Minimum Requirements

Inadequate virtual processing resources can occur within an individual VM or on the host server when there are too many users accessing finite resources. It takes time to research these issues to identify performance bottlenecks and then resolve them. As mentioned previously, the JavaScript Maps SDK system requirements also apply to virtual machines. Esri recommends that VDI implementations have a physical GPU in the host server and allocate vGPU resources and a minimum of two vCPUs for each VM. The vCPU allocation also ensures that the configuration aligns with the minimum requirements for using Chrome and Edge browsers in virtual environments. If virtual resources are allocated below the minimum hardware requirements, users should expect performance degradation.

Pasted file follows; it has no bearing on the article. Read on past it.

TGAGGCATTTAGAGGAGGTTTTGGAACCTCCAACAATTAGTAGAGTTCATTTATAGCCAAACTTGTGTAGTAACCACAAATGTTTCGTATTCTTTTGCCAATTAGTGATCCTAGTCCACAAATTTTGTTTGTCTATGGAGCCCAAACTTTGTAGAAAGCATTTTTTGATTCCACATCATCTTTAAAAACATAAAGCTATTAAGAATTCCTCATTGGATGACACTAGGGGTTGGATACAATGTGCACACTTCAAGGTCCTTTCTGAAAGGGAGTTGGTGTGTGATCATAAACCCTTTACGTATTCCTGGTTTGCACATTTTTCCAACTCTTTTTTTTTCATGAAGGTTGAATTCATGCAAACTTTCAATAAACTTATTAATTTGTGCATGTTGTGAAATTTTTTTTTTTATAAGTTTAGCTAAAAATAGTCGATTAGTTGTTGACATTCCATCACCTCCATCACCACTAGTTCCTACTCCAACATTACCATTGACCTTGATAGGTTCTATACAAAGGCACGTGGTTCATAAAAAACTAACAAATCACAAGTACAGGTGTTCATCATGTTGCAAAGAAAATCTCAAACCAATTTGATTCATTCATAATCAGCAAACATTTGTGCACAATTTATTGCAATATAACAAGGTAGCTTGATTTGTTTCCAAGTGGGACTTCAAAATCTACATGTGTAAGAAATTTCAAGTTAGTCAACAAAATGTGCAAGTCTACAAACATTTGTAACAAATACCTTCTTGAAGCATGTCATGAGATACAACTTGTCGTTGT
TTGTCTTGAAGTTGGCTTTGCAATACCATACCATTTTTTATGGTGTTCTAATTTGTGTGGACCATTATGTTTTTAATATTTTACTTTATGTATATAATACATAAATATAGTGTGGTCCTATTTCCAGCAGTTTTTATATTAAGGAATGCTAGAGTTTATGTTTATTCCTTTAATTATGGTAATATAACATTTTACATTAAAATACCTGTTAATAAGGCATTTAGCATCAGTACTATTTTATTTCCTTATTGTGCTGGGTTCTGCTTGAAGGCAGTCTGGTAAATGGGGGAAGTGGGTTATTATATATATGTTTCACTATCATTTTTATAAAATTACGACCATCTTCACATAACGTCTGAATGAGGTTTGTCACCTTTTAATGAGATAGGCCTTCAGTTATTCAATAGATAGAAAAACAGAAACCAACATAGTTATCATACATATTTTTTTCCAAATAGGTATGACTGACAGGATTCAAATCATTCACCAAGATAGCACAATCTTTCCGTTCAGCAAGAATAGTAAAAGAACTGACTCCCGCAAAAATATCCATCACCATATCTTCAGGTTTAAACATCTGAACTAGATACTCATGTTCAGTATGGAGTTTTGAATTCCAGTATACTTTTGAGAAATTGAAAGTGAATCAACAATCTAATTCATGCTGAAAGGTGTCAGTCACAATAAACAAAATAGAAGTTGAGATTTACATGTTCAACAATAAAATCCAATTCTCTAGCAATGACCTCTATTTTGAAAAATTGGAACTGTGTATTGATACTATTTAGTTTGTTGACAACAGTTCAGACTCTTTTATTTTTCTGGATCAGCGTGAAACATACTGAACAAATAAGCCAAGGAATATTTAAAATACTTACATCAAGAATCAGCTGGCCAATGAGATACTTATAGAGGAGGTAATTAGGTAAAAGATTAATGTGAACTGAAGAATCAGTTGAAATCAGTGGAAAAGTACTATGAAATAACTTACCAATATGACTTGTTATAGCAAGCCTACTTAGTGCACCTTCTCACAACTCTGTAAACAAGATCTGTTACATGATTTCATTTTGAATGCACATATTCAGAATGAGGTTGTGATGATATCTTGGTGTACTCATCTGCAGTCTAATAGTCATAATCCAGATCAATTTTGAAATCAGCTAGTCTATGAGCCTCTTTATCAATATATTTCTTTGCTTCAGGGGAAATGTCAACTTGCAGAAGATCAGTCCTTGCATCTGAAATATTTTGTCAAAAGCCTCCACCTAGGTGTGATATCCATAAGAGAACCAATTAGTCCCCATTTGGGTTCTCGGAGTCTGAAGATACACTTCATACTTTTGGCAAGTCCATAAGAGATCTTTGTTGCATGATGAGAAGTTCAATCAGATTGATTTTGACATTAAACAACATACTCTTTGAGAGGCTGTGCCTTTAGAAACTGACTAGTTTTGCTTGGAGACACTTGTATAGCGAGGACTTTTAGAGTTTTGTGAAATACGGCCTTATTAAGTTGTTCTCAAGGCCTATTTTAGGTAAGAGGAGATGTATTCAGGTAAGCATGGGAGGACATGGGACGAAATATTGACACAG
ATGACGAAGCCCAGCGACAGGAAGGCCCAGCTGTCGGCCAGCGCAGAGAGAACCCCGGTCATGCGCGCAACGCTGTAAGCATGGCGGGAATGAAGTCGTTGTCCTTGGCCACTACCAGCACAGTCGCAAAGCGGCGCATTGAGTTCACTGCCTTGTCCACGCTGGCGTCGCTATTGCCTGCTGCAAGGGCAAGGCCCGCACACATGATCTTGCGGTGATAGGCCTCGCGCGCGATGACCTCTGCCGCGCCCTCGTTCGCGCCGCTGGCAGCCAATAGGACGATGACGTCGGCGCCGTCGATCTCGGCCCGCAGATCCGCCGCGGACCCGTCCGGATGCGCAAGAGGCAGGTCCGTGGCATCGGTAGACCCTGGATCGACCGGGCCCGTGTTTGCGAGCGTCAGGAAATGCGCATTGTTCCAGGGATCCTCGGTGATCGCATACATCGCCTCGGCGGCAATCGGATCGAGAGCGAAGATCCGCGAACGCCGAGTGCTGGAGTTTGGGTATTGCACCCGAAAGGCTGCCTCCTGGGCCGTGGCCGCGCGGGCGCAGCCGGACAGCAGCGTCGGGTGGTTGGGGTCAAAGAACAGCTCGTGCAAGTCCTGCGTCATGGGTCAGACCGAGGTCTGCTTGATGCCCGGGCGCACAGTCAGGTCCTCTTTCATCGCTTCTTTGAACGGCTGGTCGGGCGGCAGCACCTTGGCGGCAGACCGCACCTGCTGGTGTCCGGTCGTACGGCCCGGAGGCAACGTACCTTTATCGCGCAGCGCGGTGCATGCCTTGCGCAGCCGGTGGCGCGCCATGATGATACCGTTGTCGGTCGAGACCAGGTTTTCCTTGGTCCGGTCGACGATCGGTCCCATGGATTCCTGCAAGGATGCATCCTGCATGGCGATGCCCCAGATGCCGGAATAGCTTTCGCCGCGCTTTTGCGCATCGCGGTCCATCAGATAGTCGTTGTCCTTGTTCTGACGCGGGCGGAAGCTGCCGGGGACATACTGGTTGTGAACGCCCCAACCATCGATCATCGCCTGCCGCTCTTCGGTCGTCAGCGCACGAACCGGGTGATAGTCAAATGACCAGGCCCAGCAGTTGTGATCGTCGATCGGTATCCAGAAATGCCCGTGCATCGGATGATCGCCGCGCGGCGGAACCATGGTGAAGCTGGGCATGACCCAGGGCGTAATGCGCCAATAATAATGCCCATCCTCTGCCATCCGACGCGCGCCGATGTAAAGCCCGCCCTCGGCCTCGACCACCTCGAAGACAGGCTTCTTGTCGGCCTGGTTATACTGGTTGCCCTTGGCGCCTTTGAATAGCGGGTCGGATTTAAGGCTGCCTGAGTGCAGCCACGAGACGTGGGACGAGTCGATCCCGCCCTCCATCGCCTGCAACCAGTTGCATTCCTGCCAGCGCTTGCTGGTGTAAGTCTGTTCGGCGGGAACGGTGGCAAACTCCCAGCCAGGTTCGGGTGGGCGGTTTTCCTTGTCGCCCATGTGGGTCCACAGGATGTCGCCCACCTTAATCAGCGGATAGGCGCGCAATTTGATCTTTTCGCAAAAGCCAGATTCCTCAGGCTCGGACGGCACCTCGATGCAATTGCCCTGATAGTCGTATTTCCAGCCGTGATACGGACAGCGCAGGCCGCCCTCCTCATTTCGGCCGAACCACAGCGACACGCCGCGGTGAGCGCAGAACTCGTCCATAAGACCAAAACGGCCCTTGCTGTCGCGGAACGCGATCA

Performance Analysis Tools

There are many tools and best practices that can help tune a VM for best performance when using JavaScript Maps SDK applications. It’s important to use a variety of tools to get a complete picture of how fast or slow the VM is performing compared to physical laptops and desktop computers.

Many organizations deploy tools for performance monitoring for the entire VDI. However, that may not always give enough information to quantify the end user’s experience in an individual VM while running a specific web application. It depends on how the VDI is configured.

VMs typically do not work like a stand-alone computer with a single user. This is because the host server’s hardware resources are being shared with other users. For example, if the host server is overprovisioned, then individual VM performance may fluctuate depending on resources available on the host server at a specific time. Overprovisioning is a scenario where the VDI is configured to promise fixed server hardware resources to too many users, resulting in performance slowdowns for everyone. And since VM usage is variable throughout the day, it can be challenging for IT staff to implement a perfect solution.